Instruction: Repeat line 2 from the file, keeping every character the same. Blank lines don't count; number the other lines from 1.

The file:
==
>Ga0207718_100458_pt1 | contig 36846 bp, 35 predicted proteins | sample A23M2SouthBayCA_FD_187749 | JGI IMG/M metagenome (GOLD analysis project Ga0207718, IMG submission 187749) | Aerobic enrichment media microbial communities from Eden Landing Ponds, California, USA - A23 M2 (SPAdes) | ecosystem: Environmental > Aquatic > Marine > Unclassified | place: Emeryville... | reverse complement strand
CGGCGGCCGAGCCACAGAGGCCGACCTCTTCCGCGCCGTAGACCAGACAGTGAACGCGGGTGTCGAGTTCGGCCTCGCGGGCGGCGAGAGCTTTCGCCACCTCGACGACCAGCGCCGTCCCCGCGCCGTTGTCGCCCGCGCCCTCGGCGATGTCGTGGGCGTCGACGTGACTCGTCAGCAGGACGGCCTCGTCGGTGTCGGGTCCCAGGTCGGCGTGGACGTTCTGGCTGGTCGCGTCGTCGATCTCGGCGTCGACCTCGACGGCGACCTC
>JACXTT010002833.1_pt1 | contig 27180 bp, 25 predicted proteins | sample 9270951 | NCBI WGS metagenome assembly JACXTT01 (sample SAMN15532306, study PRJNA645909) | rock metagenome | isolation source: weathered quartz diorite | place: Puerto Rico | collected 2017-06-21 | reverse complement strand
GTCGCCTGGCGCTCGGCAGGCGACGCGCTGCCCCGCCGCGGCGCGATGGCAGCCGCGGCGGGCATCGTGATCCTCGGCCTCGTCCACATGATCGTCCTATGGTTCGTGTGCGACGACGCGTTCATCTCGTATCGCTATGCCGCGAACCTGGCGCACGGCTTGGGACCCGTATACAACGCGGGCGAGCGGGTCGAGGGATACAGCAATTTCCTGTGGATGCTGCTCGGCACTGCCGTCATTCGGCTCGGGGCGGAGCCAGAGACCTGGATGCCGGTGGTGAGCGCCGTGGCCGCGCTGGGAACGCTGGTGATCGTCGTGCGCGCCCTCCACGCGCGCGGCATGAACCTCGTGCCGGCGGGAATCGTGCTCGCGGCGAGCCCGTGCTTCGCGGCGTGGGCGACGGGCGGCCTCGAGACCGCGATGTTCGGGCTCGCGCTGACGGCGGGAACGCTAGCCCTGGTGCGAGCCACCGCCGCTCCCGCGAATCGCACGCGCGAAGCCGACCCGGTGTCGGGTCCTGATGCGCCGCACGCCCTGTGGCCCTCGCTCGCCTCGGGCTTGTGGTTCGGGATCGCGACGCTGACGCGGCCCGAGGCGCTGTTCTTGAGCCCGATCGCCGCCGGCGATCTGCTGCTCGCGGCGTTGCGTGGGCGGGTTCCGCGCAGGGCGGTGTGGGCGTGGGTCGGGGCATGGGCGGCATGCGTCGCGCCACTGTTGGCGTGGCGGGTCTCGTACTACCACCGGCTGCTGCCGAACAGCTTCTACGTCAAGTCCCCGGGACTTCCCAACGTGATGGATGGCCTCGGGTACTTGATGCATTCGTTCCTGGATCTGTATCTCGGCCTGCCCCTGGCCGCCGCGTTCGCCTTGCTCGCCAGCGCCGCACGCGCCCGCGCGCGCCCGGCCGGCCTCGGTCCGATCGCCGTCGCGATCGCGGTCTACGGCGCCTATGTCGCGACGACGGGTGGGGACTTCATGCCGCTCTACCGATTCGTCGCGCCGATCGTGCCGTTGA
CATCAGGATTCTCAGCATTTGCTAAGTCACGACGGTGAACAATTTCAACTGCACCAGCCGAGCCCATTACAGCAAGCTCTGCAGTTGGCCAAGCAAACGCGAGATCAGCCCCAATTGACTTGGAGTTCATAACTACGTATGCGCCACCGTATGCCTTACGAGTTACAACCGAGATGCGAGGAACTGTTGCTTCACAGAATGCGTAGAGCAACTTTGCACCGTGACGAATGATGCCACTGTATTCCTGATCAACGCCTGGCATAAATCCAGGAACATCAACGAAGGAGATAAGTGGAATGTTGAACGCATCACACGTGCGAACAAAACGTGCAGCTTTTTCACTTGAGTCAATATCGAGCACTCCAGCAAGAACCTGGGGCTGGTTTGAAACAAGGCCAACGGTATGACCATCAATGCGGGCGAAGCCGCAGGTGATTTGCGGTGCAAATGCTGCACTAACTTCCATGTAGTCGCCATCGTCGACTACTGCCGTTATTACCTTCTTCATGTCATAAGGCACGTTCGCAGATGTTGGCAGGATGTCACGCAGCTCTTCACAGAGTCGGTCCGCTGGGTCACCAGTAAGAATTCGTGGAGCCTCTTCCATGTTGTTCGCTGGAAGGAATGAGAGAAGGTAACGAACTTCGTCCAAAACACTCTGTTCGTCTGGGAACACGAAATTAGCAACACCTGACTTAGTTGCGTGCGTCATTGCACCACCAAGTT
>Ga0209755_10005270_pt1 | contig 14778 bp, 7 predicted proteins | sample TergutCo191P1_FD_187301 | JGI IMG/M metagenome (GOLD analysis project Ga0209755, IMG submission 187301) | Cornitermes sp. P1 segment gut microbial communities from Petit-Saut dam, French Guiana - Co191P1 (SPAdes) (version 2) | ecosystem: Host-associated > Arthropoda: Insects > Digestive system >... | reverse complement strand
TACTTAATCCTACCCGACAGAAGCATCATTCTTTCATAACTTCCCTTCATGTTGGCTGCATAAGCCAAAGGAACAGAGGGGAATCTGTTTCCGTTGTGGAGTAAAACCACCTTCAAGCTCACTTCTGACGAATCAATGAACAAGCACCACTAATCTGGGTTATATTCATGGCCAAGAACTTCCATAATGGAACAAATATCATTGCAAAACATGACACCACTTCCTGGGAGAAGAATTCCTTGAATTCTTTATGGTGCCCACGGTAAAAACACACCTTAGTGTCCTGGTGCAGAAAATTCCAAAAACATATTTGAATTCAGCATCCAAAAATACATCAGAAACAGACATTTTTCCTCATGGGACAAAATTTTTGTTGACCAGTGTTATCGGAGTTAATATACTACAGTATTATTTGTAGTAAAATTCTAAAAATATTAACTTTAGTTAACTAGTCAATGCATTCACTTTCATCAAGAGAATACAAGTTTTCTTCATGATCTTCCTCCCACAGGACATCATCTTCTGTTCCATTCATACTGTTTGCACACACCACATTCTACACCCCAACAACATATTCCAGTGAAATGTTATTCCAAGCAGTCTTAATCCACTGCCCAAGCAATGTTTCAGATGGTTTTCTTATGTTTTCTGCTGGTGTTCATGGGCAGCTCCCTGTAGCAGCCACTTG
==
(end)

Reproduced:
CGGCGGCCGAGCCACAGAGGCCGACCTCTTCCGCGCCGTAGACCAGACAGTGAACGCGGGTGTCGAGTTCGGCCTCGCGGGCGGCGAGAGCTTTCGCCACCTCGACGACCAGCGCCGTCCCCGCGCCGTTGTCGCCCGCGCCCTCGGCGATGTCGTGGGCGTCGACGTGACTCGTCAGCAGGACGGCCTCGTCGGTGTCGGGTCCCAGGTCGGCGTGGACGTTCTGGCTGGTCGCGTCGTCGATCTCGGCGTCGACCTCGACGGCGACCTC